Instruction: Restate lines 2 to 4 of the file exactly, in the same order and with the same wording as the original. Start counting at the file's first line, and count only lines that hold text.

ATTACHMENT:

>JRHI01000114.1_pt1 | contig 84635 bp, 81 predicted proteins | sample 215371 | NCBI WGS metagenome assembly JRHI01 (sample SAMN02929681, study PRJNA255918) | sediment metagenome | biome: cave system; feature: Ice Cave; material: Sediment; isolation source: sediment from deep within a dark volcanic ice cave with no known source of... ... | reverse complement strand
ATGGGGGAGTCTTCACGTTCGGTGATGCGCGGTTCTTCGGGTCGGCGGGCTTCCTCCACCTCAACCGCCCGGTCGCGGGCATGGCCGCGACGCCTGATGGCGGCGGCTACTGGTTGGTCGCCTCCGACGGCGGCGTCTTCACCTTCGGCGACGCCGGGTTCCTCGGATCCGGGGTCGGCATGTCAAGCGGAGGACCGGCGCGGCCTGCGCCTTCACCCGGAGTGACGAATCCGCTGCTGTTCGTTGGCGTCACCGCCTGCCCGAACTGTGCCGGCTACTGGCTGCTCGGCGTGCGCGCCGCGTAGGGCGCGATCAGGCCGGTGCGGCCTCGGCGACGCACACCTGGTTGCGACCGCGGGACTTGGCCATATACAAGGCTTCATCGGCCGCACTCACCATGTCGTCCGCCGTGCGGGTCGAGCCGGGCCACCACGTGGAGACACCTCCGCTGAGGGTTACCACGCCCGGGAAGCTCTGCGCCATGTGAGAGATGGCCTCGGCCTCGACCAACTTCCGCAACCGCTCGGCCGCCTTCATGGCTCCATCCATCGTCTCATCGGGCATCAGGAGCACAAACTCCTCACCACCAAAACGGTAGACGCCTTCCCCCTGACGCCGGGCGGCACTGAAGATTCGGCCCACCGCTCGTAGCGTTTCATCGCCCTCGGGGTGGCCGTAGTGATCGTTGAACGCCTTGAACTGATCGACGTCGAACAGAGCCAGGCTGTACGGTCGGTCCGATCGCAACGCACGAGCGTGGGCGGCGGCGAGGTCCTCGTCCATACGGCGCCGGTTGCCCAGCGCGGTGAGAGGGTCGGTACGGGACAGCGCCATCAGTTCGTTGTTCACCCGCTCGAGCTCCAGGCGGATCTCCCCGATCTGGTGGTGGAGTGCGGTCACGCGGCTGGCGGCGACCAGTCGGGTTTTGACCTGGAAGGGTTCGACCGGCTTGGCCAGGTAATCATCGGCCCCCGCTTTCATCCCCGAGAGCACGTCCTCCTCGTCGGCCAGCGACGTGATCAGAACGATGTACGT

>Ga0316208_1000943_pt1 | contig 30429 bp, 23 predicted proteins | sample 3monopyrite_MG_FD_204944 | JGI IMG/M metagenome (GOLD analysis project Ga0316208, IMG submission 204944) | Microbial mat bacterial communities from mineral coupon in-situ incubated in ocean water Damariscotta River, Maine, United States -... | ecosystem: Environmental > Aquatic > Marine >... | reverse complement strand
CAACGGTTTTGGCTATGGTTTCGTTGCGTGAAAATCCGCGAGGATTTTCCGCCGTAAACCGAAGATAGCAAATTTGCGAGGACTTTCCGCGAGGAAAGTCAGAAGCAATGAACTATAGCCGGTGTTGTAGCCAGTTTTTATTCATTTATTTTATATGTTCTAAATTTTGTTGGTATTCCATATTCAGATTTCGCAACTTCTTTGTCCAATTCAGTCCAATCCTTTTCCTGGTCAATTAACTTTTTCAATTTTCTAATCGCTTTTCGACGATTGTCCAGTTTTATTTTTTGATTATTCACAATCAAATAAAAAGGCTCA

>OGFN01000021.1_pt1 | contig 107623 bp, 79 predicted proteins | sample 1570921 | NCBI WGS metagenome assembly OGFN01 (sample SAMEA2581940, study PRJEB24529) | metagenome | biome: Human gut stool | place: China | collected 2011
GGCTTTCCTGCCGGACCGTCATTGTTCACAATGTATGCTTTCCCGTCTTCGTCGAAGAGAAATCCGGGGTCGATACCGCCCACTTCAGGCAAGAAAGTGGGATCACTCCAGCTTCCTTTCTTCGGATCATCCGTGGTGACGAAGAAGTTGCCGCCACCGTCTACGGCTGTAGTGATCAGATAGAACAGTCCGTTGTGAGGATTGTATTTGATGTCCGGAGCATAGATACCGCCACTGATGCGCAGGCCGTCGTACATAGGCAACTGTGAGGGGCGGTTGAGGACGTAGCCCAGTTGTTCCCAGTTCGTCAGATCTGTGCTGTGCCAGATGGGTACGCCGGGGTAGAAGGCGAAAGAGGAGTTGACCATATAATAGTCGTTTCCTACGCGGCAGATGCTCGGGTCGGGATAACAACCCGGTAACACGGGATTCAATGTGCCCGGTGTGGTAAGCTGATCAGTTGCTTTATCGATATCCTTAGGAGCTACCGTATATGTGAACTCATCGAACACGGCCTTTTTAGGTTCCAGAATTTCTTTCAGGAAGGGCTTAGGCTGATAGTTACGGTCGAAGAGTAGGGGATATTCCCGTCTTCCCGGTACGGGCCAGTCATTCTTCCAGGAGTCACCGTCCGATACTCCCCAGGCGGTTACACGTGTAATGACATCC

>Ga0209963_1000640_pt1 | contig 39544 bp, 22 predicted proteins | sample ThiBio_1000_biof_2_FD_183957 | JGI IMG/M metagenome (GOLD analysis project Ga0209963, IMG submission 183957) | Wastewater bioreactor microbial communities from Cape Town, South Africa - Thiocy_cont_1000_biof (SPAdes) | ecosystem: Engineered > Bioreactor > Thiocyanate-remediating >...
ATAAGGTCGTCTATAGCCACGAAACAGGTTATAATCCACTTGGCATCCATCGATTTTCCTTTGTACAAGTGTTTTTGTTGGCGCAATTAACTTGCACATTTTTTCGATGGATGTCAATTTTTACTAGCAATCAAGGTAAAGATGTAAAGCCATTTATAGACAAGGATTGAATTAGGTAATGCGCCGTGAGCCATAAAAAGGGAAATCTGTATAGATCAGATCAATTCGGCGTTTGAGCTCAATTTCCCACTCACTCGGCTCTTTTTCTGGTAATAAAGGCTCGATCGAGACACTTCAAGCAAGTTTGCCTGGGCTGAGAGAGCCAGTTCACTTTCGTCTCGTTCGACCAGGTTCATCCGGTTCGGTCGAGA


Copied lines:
ATGGGGGAGTCTTCACGTTCGGTGATGCGCGGTTCTTCGGGTCGGCGGGCTTCCTCCACCTCAACCGCCCGGTCGCGGGCATGGCCGCGACGCCTGATGGCGGCGGCTACTGGTTGGTCGCCTCCGACGGCGGCGTCTTCACCTTCGGCGACGCCGGGTTCCTCGGATCCGGGGTCGGCATGTCAAGCGGAGGACCGGCGCGGCCTGCGCCTTCACCCGGAGTGACGAATCCGCTGCTGTTCGTTGGCGTCACCGCCTGCCCGAACTGTGCCGGCTACTGGCTGCTCGGCGTGCGCGCCGCGTAGGGCGCGATCAGGCCGGTGCGGCCTCGGCGACGCACACCTGGTTGCGACCGCGGGACTTGGCCATATACAAGGCTTCATCGGCCGCACTCACCATGTCGTCCGCCGTGCGGGTCGAGCCGGGCCACCACGTGGAGACACCTCCGCTGAGGGTTACCACGCCCGGGAAGCTCTGCGCCATGTGAGAGATGGCCTCGGCCTCGACCAACTTCCGCAACCGCTCGGCCGCCTTCATGGCTCCATCCATCGTCTCATCGGGCATCAGGAGCACAAACTCCTCACCACCAAAACGGTAGACGCCTTCCCCCTGACGCCGGGCGGCACTGAAGATTCGGCCCACCGCTCGTAGCGTTTCATCGCCCTCGGGGTGGCCGTAGTGATCGTTGAACGCCTTGAACTGATCGACGTCGAACAGAGCCAGGCTGTACGGTCGGTCCGATCGCAACGCACGAGCGTGGGCGGCGGCGAGGTCCTCGTCCATACGGCGCCGGTTGCCCAGCGCGGTGAGAGGGTCGGTACGGGACAGCGCCATCAGTTCGTTGTTCACCCGCTCGAGCTCCAGGCGGATCTCCCCGATCTGGTGGTGGAGTGCGGTCACGCGGCTGGCGGCGACCAGTCGGGTTTTGACCTGGAAGGGTTCGACCGGCTTGGCCAGGTAATCATCGGCCCCCGCTTTCATCCCCGAGAGCACGTCCTCCTCGTCGGCCAGCGACGTGATCAGAACGATGTACGT

>Ga0316208_1000943_pt1 | contig 30429 bp, 23 predicted proteins | sample 3monopyrite_MG_FD_204944 | JGI IMG/M metagenome (GOLD analysis project Ga0316208, IMG submission 204944) | Microbial mat bacterial communities from mineral coupon in-situ incubated in ocean water Damariscotta River, Maine, United States -... | ecosystem: Environmental > Aquatic > Marine >... | reverse complement strand
CAACGGTTTTGGCTATGGTTTCGTTGCGTGAAAATCCGCGAGGATTTTCCGCCGTAAACCGAAGATAGCAAATTTGCGAGGACTTTCCGCGAGGAAAGTCAGAAGCAATGAACTATAGCCGGTGTTGTAGCCAGTTTTTATTCATTTATTTTATATGTTCTAAATTTTGTTGGTATTCCATATTCAGATTTCGCAACTTCTTTGTCCAATTCAGTCCAATCCTTTTCCTGGTCAATTAACTTTTTCAATTTTCTAATCGCTTTTCGACGATTGTCCAGTTTTATTTTTTGATTATTCACAATCAAATAAAAAGGCTCA